4) I hate that they’re growing up so fast. They’re 10 and 8 now, but I swear to all of you who have babies and toddlers, it’s unbelievable that time has passed so quickly.

    I was once sleep deprived like all of you, but one day it goes away and the next thing you know your nine year old independent daughter is asking if she can cruise around Disneyland by herself and meet you back at the front gates after the fireworks show.

    Which just leads to a completely different list of things I hate.

    Theresa April 26, 2010 at 10:03 am

    I hate that in just three short years, it will be college time. And I hate that at 15 there are no more hugs and kisses freely given, unless you mask them in playful stealth.

    I love that I can see all the positives in him and that even when I don’t think he is listening; he shows me in action that he listens all the time, thoroughly.

    I love that at 15 I am still the most influential person in his life when it really counts. And that is saying alot!!

    Perfect Girl April 26, 2010 at 3:01 pm

    I don’t have children, but I read you because of your writing, and I always thought I would have children, but, it turns out, I won’t be.

    All of what you describe about the fear is why I am glad I won’t be having children. I call it not having to have a Mother’s Heart.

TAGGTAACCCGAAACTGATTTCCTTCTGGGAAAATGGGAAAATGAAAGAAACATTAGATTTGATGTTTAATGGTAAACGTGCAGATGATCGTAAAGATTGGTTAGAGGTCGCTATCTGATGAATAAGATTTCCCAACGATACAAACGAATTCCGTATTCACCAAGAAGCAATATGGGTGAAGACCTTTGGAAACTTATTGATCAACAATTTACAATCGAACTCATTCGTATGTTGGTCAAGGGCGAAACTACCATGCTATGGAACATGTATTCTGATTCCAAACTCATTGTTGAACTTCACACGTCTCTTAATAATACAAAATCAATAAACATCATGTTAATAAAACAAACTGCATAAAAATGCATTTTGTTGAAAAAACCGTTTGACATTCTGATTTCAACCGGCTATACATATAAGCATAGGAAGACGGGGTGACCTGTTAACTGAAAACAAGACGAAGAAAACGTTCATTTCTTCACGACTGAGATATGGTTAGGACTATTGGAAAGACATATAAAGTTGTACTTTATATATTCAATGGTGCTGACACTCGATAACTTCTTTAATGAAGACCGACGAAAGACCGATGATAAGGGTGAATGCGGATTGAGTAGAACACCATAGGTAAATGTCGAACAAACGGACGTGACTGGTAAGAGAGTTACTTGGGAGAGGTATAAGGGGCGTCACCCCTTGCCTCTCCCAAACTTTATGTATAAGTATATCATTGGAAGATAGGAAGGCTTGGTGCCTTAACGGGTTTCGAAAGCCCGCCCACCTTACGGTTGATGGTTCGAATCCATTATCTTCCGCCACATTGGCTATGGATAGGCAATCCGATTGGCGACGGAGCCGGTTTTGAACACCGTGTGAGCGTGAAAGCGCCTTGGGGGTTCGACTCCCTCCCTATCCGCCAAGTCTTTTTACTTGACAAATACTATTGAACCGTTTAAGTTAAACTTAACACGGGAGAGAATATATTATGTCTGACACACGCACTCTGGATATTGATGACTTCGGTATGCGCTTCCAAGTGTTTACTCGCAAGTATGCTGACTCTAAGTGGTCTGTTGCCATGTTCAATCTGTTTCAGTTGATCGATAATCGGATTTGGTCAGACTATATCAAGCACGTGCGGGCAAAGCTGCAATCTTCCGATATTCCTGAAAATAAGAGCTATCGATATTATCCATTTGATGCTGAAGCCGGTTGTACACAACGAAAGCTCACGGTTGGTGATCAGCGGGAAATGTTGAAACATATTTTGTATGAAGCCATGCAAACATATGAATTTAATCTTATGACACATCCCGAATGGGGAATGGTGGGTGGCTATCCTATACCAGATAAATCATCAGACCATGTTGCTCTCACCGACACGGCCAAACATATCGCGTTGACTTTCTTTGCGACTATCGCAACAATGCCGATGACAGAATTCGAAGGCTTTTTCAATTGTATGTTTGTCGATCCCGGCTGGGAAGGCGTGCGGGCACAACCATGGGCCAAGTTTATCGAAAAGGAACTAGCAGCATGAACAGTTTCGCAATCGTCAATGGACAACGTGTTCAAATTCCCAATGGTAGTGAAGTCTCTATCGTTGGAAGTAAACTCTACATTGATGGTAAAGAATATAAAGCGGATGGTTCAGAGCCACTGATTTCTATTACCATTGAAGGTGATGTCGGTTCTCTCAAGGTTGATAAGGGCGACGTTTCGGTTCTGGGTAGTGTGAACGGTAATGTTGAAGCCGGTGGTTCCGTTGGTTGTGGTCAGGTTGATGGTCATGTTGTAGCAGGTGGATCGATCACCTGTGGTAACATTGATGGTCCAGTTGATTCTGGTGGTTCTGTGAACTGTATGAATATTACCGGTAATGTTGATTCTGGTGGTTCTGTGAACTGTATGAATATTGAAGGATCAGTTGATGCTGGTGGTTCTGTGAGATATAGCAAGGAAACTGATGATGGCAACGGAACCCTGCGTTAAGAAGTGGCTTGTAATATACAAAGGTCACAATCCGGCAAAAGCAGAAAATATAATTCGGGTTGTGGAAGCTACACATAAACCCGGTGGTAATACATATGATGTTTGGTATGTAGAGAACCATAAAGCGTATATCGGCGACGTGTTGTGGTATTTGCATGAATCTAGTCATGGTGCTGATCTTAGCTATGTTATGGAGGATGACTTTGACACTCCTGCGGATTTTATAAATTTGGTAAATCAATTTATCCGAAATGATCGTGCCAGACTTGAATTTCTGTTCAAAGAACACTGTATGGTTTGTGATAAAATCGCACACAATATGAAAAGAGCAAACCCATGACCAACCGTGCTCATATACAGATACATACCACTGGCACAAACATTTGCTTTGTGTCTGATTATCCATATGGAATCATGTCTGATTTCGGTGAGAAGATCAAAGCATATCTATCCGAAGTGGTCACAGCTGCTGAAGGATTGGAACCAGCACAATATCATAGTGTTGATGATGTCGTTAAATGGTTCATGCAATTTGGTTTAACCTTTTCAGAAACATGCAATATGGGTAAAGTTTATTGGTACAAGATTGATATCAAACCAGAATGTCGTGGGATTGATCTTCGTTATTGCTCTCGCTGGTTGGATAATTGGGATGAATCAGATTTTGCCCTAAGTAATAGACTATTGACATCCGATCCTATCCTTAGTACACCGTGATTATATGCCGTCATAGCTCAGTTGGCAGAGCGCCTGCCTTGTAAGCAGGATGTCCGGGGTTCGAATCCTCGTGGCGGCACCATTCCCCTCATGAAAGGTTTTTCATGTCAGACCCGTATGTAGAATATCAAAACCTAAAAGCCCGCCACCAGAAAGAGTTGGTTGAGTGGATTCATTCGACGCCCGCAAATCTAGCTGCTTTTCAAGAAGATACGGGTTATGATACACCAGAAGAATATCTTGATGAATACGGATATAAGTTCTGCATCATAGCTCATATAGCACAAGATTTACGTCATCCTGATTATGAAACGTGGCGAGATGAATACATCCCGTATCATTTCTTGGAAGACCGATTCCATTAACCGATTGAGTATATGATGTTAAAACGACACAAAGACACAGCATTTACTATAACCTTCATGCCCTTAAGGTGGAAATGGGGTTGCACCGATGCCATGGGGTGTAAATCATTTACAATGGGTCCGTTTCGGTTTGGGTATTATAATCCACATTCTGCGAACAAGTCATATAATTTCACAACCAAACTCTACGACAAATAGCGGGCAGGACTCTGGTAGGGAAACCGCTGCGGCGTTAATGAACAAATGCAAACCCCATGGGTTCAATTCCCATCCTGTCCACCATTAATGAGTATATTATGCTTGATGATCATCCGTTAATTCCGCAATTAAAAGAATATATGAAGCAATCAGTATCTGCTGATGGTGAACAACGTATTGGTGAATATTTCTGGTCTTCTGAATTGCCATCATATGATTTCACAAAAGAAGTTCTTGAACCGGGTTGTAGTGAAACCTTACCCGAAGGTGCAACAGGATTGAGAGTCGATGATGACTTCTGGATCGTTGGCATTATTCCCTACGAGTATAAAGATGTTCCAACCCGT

I couldn’t bear it. The strength of mothers astounds me.

    I appreciate your last paragraph, though, because the kids have just Got to live in an environment with a mother like you.

    Makes for a better world.

    motheroad April 28, 2010 at 5:32 pm

    GAH! I’m crying, dammit.

    Louise Esola April 29, 2010 at 5:31 pm

    Well said! Me? I hate that I sometimes don’t have a minute to myself. I have to shower/go to the bathroom with an audience. Number 10 on your list made me cry! I live in San Diego where two young girls were murdered by some creep over the last year. (I wrote this in my weekly newspaper column: http://www.nctimes.com/news/local/columnists/esola/article_2ca418f9-992f-5cff-b727-402e0118a72b.html
    Number 11 is right on, too. I do have moments, everyday, where I feel truly blessed for my role as a mom.